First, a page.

Mister Kilowat man, LOL.<br><br>Like Sarge said, using one hot leg and ground technically would work but not up to code.<br><br>If you don't have the need for the 208's, you *can* use the wiring from the 208's to run one hot, one ground, and one neutral though for 110, just replace the 208 breaker with a single pole 110 breaker, run one hot wire to it, and the other hot to the neutral bus, no need to rewire to the outlet as long as the wires aren't too big to fit into a 110 outlet or breaker. The size of the wire will probably be bigger than needed but that is not unsafe, actually safer and is up to code, as long as the breaker protecting it is correct.<br><br>Also remember that the hot wire is the black wire, the copper colored screw on a 110 outlet, and the white is neutral, the silver colored screw, of course the ground is the green screw. Some equipment is sensitive to where the neutral wire is, that is why plugs are polarized, one bigger than the other.<br><br>Even though technically neutral and ground are the same, zero potential, the ground is a separate line attached to a ground stake somewhere, and the neutral bus should be coming off of the transformer outside, although some boxes put the ground and neutral on the same bus inside the breaker box, which actually may cut down on emf noise by placing ground and neutral at the same potential.<br><br>Just watching out for your electrons man, would hate for them to jump off the wire onto your wall and burn down your dream home.<br><br>------>#1 - JD's Trivia game<br><br>------>#2 - MM-MCF Trivia game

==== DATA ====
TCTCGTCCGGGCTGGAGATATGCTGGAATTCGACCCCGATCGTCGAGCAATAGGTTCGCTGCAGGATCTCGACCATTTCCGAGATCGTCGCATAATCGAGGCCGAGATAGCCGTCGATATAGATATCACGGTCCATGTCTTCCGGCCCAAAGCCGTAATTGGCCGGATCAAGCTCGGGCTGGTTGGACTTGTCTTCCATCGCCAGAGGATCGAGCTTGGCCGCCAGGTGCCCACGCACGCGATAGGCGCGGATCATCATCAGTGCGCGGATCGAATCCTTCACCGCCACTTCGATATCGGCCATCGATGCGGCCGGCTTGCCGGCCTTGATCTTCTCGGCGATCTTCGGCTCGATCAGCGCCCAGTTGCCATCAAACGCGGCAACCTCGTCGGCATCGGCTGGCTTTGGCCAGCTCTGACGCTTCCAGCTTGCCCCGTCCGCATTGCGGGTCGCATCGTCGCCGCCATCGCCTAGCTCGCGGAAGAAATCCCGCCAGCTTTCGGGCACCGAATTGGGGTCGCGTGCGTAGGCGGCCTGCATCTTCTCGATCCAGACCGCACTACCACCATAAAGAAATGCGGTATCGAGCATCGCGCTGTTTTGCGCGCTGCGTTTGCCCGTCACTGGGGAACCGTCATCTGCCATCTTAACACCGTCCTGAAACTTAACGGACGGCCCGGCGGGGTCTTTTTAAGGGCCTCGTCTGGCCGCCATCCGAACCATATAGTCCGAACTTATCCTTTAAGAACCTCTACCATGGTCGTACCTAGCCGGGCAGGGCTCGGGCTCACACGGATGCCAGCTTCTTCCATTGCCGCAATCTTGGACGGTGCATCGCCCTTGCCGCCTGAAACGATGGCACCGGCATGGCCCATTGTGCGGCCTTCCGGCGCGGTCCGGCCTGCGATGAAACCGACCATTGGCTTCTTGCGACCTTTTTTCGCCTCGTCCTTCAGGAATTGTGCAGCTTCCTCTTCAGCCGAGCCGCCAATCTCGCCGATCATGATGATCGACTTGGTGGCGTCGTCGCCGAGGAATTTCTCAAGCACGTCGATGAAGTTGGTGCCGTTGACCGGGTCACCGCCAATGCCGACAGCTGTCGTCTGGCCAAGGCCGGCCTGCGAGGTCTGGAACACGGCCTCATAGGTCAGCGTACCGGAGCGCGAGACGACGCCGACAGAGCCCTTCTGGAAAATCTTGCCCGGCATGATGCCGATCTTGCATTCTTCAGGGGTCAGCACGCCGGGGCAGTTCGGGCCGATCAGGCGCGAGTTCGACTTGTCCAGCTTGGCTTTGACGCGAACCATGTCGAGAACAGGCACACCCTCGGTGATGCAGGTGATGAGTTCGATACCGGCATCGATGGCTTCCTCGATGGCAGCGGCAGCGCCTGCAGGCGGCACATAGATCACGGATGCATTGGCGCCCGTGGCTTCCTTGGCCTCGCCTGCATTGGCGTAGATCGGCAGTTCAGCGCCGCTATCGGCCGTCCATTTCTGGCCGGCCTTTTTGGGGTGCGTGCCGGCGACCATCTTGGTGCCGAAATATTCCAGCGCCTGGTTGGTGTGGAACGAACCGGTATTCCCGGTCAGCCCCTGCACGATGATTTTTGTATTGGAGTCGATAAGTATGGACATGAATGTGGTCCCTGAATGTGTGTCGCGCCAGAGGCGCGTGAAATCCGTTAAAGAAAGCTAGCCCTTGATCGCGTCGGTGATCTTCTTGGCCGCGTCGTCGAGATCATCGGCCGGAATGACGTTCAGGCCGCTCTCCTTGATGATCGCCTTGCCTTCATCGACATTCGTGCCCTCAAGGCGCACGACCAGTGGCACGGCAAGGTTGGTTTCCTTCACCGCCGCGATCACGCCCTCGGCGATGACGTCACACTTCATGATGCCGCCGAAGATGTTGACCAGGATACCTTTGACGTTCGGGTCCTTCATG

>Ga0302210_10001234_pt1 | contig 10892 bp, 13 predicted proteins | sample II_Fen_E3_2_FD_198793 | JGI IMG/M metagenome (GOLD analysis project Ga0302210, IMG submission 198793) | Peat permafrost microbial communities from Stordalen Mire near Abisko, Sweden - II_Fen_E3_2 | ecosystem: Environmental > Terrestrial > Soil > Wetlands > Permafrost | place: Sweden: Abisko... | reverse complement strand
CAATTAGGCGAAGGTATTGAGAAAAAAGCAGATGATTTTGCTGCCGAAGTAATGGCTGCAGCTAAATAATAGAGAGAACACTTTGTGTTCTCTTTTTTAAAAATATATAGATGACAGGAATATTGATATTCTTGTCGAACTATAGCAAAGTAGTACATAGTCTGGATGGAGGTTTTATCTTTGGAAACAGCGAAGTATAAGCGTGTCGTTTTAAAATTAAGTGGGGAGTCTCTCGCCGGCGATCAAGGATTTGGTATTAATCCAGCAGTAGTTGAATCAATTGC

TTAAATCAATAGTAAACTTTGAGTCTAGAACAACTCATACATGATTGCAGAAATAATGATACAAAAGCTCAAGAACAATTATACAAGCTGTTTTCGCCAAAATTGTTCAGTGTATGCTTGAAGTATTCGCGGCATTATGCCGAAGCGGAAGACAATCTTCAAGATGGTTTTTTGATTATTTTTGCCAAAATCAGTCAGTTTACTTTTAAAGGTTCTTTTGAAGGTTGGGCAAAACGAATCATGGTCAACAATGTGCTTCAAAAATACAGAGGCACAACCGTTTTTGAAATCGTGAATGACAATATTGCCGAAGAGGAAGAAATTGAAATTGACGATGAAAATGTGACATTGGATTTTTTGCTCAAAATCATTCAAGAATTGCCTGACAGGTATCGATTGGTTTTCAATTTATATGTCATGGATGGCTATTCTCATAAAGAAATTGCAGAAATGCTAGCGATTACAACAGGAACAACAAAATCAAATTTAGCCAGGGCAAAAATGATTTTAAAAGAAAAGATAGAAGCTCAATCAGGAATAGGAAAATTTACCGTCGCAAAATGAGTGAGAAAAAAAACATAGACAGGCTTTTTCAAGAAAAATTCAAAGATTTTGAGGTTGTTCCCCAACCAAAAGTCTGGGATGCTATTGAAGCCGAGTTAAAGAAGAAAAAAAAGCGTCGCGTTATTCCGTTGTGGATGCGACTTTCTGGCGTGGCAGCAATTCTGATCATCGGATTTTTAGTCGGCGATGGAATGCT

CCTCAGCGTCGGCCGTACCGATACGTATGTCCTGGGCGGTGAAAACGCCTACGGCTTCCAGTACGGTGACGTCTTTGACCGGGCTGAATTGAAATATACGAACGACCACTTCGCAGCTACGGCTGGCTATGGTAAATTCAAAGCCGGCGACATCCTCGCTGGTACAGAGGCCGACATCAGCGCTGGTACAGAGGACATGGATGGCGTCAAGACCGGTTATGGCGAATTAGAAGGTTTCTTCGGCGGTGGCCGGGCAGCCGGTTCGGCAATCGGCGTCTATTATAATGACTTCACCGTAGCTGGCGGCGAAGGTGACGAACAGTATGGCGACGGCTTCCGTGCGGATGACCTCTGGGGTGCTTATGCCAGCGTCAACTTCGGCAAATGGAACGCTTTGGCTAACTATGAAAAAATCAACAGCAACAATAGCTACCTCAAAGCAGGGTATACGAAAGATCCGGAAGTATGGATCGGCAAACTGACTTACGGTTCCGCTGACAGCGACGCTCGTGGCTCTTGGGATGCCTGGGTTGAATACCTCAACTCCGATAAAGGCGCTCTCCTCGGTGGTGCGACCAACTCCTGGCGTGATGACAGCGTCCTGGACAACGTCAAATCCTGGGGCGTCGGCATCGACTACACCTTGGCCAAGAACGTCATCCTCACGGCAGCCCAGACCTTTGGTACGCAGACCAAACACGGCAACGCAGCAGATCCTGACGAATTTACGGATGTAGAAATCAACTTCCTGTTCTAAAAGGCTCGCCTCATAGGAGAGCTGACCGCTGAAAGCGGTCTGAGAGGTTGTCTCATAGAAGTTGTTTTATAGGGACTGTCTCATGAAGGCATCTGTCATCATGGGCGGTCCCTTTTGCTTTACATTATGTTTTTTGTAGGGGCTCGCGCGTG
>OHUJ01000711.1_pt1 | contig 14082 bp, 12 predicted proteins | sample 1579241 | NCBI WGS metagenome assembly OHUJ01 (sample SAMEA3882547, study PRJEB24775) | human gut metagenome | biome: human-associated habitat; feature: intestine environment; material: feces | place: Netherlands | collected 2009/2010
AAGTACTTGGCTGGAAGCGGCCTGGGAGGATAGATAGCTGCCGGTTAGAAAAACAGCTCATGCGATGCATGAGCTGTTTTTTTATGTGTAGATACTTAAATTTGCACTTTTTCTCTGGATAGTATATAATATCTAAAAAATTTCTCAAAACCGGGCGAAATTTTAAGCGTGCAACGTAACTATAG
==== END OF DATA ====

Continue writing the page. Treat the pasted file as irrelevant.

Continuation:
I am printing that out and tacking it to the shop wall. Hopefully I find the wire actually color coded that way but since part of the house was built in 1877 it might not be the case. I will be testing and touching wires with the back of my hand before I believe neutral is really neutral. <br><br>The house went up in bits, 1877, 1958, 1964, 2001 as far as I know but actually the wiring is almost decipherable. There are two feeds coming off the street. The shop was separate to get commercial tax breaks and I think I found three panels but there might be another lurking somewhere. I've got to convert the house to something that can be shut down and take a minus 5 F shot from a year rounder so I have some plumbing to do first before I do anything on the electric side. That's number 76 on my list right now working on number 18 this weekend, clear property line. They have something called cat's bramble up here which is the nastiest thorny invasive vine I have ever met. Just doing a survey and my lab thought I was on the losing side of a cat fight.<br><br><br><br><br>
Advice I am already following. I have the guy who is going to service the furnaces coming in to prime the pump on one of them in a week or so and I hear tell he is also a whizz with electric and plumbing. My new best friend. But before I do that I want to go over everything with a fine tooth comb so at least I know what I have or know where the wires or pipe go to and come from so I am not wasting his time. I still have more than a couple of switches on walls they I have no clue what they do.<br><br><br><br><br><br><br><br><br>